Tactical Deconstruction: Man City 1-0 Everton

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Teams and Tactics

Perhaps with last season’s iffy defensive showings against City in mind, Martinez selection was something of a fusion of his two Scottish predecessors in the L4 hotseat.

City often do their damage down the left side and with that in mind Osman made way for Hibbert who took up a kind of quasi right back/right centre back slot with Coleman ahead of him. The out of form Barkley was also left out for Eto’o, meaning the starting eleven was the oldest Everton side to take to the field since the last month’s of Walter Smith’s coma inducing regime.

Our depleted hosts had injuries to first picks Kompany and Silva, a problem that was made worse when Aguero pulled up with a knee problem just a few minutes after the first whistle.

First Half

The first half was something of a continuation of the other awful displays we have churned out this week.

Despite having more possession, City were not exactly opening us up at will in the opening period of the half, but as has been the recurring theme of our season an individual error was to hand them the initiative. Albeit this was aided and abetted by some crass officiating.

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For the second time this week an error by Gareth Barry in his own half was the trigger. Barry is usually a percentage man but his decision to play a backheel in such a dangerous area was incredibly rash and it enabled Milner to pick his pocket. The home improvements loving midfielder then exchanging passes with Toure before a challenge by Jagielka prompted Marriner to excitedly point to the spot.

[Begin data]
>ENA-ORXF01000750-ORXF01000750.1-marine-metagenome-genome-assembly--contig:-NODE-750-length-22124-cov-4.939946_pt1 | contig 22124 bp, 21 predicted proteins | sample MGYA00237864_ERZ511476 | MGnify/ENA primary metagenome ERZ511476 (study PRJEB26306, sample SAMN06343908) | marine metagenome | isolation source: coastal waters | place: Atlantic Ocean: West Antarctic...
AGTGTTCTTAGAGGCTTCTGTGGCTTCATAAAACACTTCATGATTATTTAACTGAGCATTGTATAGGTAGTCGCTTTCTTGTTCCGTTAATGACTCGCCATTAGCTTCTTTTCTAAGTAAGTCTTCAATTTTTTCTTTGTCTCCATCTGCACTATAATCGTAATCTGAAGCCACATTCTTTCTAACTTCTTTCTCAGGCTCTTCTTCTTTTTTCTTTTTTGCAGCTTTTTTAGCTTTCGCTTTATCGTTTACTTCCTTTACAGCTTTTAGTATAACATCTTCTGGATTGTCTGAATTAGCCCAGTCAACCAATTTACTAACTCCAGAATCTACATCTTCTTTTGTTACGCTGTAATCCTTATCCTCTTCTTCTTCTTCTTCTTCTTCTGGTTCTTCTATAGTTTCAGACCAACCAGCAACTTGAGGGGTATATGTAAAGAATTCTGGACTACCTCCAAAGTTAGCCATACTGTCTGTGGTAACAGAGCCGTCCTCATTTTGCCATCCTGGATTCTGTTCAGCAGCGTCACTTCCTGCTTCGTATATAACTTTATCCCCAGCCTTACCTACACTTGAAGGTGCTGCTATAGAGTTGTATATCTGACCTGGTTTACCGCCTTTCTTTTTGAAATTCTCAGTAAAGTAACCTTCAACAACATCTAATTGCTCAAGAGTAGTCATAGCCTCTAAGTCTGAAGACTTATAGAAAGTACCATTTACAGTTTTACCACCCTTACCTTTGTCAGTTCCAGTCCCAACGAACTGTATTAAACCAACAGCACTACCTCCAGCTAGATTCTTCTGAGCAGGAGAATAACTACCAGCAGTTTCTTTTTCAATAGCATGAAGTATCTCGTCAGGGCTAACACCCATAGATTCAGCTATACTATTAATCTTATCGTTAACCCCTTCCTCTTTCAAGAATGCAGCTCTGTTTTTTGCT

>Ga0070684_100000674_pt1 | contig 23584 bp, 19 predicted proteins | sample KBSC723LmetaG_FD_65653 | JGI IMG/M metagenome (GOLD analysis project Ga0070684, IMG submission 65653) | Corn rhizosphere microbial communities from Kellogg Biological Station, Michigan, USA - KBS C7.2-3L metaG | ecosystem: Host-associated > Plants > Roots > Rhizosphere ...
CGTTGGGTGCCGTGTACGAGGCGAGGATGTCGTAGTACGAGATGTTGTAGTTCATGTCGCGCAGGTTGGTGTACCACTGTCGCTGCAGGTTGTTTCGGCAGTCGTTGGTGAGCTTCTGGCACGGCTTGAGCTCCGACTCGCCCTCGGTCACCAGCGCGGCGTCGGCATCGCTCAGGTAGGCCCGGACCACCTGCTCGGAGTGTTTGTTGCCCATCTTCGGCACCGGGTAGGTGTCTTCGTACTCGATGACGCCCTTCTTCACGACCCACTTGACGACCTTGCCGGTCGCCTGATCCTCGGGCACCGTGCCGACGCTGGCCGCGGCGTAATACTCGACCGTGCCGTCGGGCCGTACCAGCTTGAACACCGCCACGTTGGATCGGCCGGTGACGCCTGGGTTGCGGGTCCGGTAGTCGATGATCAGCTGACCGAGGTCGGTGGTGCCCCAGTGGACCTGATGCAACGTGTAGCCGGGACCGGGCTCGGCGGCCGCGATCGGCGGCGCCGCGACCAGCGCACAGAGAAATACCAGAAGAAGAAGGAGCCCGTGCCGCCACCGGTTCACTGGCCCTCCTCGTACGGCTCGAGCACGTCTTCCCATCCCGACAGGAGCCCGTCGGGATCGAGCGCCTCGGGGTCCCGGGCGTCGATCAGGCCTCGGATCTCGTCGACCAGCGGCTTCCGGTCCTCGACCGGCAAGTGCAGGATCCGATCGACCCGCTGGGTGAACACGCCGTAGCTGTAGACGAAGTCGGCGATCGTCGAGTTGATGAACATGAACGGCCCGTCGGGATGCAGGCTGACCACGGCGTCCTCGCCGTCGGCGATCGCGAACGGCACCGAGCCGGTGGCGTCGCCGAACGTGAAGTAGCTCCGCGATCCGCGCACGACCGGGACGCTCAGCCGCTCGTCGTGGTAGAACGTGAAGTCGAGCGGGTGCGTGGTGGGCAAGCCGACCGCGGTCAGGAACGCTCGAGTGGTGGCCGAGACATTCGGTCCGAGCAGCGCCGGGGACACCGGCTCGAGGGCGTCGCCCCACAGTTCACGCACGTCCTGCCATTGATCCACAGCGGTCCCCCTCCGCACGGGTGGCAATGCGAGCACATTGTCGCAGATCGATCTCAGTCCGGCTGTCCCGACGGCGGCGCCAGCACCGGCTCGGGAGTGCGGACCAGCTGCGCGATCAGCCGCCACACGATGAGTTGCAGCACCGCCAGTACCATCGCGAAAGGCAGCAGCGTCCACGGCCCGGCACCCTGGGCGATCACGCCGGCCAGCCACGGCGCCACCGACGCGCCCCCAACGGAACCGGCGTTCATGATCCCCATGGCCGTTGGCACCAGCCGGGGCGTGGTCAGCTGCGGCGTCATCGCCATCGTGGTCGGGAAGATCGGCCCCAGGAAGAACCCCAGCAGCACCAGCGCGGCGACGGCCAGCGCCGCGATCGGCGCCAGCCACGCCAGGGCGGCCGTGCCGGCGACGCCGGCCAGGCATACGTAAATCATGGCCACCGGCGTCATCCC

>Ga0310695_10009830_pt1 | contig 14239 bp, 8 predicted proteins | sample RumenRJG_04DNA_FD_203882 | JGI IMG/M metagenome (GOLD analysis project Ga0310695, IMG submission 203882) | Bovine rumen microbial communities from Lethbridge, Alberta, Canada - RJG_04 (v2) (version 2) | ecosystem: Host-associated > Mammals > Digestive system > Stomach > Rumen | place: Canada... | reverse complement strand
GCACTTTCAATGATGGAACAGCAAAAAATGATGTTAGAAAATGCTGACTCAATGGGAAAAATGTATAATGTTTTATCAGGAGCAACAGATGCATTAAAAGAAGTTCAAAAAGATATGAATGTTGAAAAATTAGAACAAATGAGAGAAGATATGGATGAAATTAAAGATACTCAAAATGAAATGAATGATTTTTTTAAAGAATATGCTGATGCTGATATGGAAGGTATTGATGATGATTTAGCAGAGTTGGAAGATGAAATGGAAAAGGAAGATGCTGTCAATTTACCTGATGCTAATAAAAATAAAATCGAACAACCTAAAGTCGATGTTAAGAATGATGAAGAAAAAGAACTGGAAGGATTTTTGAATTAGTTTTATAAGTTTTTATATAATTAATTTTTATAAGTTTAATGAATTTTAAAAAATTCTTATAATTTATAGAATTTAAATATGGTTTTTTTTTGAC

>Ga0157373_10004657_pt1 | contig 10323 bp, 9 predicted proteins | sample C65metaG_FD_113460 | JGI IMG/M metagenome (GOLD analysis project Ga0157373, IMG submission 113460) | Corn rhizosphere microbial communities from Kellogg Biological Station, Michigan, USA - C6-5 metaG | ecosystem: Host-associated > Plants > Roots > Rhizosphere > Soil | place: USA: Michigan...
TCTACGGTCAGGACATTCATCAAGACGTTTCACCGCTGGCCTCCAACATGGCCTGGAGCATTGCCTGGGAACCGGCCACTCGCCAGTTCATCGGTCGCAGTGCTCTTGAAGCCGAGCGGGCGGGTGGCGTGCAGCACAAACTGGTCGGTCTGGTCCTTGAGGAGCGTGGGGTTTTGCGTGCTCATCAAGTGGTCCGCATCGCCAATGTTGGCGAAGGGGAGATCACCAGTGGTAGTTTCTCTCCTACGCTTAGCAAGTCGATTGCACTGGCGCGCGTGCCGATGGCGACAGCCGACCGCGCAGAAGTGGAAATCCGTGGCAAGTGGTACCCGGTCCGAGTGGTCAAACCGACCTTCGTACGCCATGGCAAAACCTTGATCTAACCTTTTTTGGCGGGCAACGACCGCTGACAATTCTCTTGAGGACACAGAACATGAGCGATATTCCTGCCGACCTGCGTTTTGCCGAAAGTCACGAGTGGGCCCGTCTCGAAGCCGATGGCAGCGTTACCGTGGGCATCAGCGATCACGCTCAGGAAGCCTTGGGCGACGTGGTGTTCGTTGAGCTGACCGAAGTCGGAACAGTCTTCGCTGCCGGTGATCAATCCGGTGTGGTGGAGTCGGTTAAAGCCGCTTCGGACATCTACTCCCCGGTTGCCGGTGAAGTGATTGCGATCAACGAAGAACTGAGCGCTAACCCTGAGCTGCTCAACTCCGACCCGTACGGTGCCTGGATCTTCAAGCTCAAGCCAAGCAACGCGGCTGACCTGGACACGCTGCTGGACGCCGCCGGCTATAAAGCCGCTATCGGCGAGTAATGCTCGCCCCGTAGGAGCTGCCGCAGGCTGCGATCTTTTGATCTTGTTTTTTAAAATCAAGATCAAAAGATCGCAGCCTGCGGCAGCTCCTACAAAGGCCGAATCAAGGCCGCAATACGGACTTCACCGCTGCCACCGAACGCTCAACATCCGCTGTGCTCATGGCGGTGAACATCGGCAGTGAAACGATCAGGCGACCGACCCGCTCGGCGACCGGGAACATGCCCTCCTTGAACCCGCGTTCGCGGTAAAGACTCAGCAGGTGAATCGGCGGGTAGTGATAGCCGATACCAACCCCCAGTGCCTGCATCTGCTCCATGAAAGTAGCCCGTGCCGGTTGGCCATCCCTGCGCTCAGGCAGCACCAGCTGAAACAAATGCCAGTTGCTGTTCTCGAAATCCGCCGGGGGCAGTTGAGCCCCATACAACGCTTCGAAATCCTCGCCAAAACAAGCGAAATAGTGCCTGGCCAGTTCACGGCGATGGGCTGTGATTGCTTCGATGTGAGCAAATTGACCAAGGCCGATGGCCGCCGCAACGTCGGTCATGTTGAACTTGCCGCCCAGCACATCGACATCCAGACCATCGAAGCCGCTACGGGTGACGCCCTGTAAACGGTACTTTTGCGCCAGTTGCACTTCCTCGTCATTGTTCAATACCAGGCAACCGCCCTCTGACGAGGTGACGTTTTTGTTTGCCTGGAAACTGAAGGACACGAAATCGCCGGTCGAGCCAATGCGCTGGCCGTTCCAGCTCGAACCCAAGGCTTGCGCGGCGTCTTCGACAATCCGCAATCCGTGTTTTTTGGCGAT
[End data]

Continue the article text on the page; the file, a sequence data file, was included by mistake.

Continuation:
With Toure scoring the resulting penalty, City were now playing with more confidence and delivering the more enterprising football of the two sides. This danger was predominantly taking place down our right flank, with the combination play of Clichy, Nasri and Toure giving Besic, Jagielka and Hibbert big problems to contend with.

City’s shot count of 11 v 2 in the first period was an indication of their dominance and our policy of adopting a low block and handing City the initiative to play 20 yards from our goal appeared brinkmanship in the extreme from Martinez.

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The role of Nasri, as with Silva in this fixture last year, was pivotal and this was demonstrated by him being involved in the 6 most frequent passing combinations.

No one enjoyed this more than Nasri – comfortably the game’s best player – who was able to drop off from central to wide areas and thread passes between full back and centre half almost at will.

Indeed, the Frenchman pretty much did to us what Silva did last season in this fixture, creating 6 key passes and comfortably making more touches (118) than any player on the pitch. Crucially, not only is he great on the ball but he also has a brain, a quality  few of our midfielder’s possess.